The New York Police Department wants an application called Waze to stop sharing information about police sobriety checkpoints with drivers. In response, Waze claims that the app is designed to show information about general police presence, not sobriety checkpoints specifically.
What is the Waze App?
Developed by Google, the app uses real-time information from reports submitted by users to mark locations where police may be waiting to conduct a sobriety check. The app does not specifically allow users to report sobriety checkpoints but does allow them to submit detailed comments with their reports.
Demands by NYPD to Google to Pull the Waze App
The NYPD has demanded in a letter to the company that Google pull the app because the Department claims that warning drivers about sobriety checkpoints interfere with the efforts of law enforcement to keep roadways safe.
The Department's deputy commissioner, Ann P. Prunty, has stated that posting the information only serves to encourage reckless driving by helping drunk drivers avoid checkpoints. She added that posting the information about where police are located may be illegal because it prevents or interferes with the administration of state DWI laws.
The NYPD has promised to pursue all legal remedies to stop the sharing of what they believe is “irresponsible and dangerous information.”
Google has argued in a statement that safety is a “top priority” and that the app encourages drivers to be more responsible by showing them information about upcoming speed traps. The company has previously faced pressure over the Waze police location reports after a fatal police shooting in New York City.
MADD Weighs In
When asked for comment, the national president of Mothers Against Drunk Driving stated that she believed that even if drunk driving checkpoints were publicized in advance, the checkpoints can still operate effectively because impaired drivers would likely not pay attention to that information. She emphasized that the goal of the MADD organization is to discourage drinking and driving and pointed out that the app may serve that purpose.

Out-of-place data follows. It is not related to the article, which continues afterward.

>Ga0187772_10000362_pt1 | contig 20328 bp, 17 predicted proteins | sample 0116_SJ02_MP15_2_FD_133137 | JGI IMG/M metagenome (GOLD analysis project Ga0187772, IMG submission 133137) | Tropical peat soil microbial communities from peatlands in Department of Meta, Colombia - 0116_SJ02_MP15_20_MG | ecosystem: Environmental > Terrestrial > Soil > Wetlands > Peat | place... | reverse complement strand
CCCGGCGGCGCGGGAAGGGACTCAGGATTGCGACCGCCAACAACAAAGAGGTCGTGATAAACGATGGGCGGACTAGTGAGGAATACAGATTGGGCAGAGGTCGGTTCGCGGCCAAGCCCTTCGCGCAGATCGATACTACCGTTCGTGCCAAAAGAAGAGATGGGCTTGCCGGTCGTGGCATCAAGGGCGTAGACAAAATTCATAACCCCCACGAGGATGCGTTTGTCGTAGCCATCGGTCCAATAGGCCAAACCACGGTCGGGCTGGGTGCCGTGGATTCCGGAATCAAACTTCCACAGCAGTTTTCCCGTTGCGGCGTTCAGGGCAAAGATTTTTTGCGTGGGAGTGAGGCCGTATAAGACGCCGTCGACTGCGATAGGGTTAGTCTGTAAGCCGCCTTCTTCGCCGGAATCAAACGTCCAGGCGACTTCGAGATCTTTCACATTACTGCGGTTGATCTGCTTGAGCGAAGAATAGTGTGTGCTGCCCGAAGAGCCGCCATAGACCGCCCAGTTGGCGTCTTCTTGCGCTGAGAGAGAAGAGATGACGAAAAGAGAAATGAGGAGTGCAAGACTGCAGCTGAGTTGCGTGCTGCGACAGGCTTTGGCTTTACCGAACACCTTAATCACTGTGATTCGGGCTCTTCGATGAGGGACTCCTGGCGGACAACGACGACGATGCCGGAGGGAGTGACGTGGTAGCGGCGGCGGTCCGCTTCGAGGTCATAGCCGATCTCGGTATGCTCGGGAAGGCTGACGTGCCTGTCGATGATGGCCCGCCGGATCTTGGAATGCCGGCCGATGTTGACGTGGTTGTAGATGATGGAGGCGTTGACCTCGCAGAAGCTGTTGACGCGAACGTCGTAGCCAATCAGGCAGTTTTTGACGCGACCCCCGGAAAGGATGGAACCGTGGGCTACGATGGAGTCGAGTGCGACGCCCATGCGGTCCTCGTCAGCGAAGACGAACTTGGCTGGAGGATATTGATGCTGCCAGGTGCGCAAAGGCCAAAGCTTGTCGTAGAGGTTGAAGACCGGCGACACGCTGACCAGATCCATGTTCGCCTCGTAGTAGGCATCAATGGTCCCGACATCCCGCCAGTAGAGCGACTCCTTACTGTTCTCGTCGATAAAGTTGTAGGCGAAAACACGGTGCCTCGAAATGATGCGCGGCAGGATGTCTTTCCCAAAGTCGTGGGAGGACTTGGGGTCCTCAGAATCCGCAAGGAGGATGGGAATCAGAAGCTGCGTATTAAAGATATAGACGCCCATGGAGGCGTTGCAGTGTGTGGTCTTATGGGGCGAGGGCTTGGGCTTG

How Have Other Agencies Responded?
The LAPD's police chief has written a letter to Google about the app stating that it allows people to target police officers. He cited news reports showing that the man who fatally shot two police officers in New York City had posted screenshots from Waze on social media.
In 2015, the National Sheriff's Association began a similar campaign claiming that the app potentially allows individuals to target law enforcement for attacks.
The Association's executive director has stated that the app doesn't prevent drunk driving but instead allows users to evade arrest. He also expressed concern that the app is a threat to public safety because it could potentially help child abductors avoid police checkpoints. He added that some of the app's features, such as accident and hazard warnings can promote public safety.
Charged with a DWI? Consult a Criminal Defense Attorney in North Carolina
Laws on DWI checkpoints are complex and vary from state to state. If you have questions about a driving while intoxicated charge or sobriety checkpoints in North Carolina, contact the attorneys at Caulder & Valentine Law Firm, PLLC by calling (704) 470-2440 or fill out our online form.